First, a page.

By Susan Brinkmann, OCDS
A new study has found that many Americans like to “mix and match” their spirituality, often blending Christianity with Eastern religions and New Age beliefs.
According to a survey of more than 4,000 American adults by the Pew Research Center’s Forum on Religion and Public Life, large numbers of Americans engage in multiple religious practices, regularly attending worship services at more than one faith or denomination and preferring to “build their own” religion by blending elements from diverse traditions.
“Underscoring the spiritual ‘openness’ of American religious life, the survey finds that many blend Christianity with Eastern or New Age beliefs such as reincarnation, astrology and the presence of spiritual energy in physical objects,” the report says. “And sizeable minorities of all major U.S. religious groups say they have experienced supernatural phenomena, such as being in touch with the dead or with ghosts.”
Other key findings include:
• Among Christians, who make up an overwhelming majority of Americans, roughly one-in-five Protestants (18%) say they attend non-Protestant services, and the same percentage of Catholics (18%) say they sometimes attend non-Catholic services.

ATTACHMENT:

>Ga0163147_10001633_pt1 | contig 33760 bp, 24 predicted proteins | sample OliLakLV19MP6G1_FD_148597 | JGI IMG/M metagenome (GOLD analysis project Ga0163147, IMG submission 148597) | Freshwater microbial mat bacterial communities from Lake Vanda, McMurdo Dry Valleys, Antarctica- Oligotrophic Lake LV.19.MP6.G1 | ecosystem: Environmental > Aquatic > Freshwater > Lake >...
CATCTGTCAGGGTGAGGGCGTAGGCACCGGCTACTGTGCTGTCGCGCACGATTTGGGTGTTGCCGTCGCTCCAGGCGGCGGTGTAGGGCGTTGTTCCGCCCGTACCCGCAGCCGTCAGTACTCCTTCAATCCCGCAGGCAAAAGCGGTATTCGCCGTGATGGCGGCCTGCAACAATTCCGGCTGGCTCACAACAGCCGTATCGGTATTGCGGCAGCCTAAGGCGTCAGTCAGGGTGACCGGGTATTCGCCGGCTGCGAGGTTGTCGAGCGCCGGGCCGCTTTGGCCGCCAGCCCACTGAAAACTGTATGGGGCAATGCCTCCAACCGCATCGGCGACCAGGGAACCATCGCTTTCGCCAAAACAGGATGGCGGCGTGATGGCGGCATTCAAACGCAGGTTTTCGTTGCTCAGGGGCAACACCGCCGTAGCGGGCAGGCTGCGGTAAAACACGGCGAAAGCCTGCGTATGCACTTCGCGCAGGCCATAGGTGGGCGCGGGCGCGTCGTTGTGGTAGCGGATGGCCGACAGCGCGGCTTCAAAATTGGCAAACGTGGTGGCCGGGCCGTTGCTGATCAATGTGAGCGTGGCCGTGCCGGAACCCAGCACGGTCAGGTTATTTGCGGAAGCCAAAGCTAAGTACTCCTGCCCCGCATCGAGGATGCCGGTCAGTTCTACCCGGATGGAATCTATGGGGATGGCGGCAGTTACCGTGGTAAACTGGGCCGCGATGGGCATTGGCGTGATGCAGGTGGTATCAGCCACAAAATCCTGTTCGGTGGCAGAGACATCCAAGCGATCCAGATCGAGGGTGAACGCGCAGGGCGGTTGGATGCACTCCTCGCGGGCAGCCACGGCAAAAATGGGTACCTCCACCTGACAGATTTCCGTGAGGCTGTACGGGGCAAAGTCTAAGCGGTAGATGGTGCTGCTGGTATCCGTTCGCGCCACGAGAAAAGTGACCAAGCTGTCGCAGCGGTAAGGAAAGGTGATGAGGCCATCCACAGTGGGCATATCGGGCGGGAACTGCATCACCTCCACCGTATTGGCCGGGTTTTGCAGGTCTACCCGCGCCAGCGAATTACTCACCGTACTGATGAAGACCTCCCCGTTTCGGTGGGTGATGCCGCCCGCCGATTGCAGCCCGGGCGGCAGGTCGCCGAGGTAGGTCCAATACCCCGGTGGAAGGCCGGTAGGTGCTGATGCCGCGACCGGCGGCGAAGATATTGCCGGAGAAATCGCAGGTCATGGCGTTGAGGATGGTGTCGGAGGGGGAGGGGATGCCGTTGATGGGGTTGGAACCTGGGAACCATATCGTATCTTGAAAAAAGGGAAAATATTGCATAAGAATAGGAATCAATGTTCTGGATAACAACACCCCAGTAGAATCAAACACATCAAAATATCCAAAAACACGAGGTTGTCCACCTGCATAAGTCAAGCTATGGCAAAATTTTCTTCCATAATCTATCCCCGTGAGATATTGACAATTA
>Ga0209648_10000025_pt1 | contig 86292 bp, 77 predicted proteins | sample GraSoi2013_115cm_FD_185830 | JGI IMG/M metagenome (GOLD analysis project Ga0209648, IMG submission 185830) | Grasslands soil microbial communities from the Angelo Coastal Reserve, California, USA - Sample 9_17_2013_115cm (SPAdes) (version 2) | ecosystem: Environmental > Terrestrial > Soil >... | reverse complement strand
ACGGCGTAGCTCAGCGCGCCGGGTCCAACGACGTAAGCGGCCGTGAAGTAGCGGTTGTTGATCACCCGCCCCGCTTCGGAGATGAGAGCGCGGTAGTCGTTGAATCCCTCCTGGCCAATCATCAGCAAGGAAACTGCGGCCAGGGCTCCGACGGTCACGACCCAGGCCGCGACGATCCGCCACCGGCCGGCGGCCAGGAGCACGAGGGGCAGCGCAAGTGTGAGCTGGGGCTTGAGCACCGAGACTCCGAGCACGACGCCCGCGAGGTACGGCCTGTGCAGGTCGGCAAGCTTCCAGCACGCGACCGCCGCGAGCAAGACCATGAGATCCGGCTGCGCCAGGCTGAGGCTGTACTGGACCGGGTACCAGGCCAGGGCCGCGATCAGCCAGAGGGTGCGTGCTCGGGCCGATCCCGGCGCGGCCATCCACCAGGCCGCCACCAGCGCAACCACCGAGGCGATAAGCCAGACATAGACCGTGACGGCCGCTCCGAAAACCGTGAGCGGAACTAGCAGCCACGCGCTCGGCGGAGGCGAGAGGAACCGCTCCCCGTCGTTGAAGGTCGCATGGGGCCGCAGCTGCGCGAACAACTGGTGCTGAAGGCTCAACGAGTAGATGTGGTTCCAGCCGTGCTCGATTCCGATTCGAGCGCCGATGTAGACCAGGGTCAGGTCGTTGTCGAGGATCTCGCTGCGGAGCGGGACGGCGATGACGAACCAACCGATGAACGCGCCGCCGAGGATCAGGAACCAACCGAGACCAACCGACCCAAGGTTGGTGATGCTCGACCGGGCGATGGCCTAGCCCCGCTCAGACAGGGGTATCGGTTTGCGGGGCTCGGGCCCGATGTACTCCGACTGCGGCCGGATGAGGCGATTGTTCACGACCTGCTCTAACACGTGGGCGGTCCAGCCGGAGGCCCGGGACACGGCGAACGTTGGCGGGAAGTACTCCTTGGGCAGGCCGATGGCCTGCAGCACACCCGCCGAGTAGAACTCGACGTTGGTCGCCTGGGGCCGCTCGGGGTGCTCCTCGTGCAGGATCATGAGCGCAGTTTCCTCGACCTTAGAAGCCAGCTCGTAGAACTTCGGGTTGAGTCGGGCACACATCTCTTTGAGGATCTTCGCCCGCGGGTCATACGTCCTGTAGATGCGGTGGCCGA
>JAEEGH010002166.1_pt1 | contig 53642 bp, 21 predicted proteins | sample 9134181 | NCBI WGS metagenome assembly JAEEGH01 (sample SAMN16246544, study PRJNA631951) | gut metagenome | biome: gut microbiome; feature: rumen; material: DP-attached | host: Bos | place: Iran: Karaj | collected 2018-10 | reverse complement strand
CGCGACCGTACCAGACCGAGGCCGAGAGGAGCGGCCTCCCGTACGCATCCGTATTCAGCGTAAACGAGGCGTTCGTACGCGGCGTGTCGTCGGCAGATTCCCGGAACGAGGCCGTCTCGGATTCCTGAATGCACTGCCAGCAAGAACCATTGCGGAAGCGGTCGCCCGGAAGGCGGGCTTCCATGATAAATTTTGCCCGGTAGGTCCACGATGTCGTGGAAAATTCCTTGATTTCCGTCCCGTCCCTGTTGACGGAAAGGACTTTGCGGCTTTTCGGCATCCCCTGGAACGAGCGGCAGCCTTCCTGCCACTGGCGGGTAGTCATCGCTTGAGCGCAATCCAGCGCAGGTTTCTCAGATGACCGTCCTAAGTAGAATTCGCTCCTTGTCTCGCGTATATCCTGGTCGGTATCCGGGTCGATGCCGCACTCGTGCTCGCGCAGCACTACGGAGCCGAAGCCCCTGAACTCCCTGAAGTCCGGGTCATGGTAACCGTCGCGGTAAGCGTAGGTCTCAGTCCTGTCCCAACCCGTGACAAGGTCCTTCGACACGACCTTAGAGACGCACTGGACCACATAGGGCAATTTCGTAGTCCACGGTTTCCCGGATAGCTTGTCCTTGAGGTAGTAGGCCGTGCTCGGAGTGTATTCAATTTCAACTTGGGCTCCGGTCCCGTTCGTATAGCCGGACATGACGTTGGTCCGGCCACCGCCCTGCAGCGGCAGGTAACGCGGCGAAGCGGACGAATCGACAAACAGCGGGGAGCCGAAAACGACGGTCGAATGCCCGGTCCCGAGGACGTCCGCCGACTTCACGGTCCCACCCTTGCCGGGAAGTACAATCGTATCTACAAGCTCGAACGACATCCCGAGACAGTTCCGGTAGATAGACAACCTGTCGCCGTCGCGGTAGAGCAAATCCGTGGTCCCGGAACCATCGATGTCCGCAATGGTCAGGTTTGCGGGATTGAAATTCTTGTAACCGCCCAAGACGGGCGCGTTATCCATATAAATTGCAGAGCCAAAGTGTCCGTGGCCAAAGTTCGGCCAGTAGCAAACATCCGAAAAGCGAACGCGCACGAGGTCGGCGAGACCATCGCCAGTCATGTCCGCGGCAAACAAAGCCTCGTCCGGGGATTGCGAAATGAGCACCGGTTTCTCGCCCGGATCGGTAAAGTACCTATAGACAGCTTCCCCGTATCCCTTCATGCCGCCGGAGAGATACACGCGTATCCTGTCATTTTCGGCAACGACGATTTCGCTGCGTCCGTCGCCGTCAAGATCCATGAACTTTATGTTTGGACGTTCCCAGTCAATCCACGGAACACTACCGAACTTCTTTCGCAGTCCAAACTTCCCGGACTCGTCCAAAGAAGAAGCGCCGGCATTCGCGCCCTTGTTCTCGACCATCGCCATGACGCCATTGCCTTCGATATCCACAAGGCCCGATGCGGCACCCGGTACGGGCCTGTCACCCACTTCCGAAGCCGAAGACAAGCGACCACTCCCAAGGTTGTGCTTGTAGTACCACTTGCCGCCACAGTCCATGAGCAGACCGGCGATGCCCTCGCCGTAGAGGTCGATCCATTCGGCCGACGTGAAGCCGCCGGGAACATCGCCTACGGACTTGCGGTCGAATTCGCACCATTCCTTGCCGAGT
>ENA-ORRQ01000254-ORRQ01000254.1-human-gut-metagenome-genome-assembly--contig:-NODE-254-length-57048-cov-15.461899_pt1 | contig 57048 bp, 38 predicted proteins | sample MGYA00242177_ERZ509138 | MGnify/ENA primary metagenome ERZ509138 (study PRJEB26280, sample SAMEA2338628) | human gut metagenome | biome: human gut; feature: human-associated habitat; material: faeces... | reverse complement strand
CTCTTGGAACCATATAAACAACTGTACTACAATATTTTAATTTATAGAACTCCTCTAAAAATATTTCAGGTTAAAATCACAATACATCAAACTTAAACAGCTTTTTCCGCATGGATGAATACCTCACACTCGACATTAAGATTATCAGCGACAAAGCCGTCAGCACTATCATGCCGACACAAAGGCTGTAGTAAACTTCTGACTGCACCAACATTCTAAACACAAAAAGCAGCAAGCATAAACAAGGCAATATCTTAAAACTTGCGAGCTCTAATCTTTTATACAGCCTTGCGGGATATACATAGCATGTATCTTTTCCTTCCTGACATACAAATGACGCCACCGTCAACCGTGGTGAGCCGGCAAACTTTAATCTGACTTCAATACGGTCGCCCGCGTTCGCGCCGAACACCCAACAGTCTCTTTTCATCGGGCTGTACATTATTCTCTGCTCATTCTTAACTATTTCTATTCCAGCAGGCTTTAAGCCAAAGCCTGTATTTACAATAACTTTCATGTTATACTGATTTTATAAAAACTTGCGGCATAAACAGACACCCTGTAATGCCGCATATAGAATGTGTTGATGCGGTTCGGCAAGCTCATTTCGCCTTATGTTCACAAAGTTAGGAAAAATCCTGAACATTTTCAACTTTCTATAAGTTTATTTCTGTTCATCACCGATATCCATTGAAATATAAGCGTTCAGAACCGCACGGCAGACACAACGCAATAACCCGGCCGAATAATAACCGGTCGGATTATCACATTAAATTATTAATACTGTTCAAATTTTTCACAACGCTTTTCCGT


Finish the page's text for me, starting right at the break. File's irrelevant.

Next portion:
• Nearly half the public (49%) says they have had a “religious or mystical experience,” more than twice as high as in a 1962 Gallup survey (22%). In fact, religious and mystical experiences are more common today among those who are unaffiliated with any particular religion (30%) than they were in the 1960s among the public as a whole.
• One in four Americans say they believe in Eastern and New Age ideas such as reincarnation, yoga as a spiritual exercise, astrology, and the notion that a spiritual energy permeates all of creation.
• Three in 10 Americans say they believe they have been in touch with someone who has died with one in five saying they believe they have been in the presence of a ghost.
• Sixteen percent expressed a belief in occult powers such as the “evil eye” and the ability to curse and cast spells.
“It’s as much now the norm as it is the exception for Americans to blend multiple religious beliefs and practices,” said Alan Cooperman, associate director for research at the Pew Forum.
Scott Thumma, sociologist at the Hartford Institute for Religion Research, told The Associated Press that “culture, pop culture and the Internet are probably more powerful teachers than Sunday school teachers.”
One participant in the survey, Maryann Bogus, 59, of Kingsport, TN, would probably agree. She told The Associated Press that she attends an evangelical Christian church twice a week and still believes in reincarnation even though her church teaches otherwise. She also believes in astrology, yoga, and spiritual energies, which she learned from “watching TV and listening” and sees no conflict between these beliefs and her Christianity.
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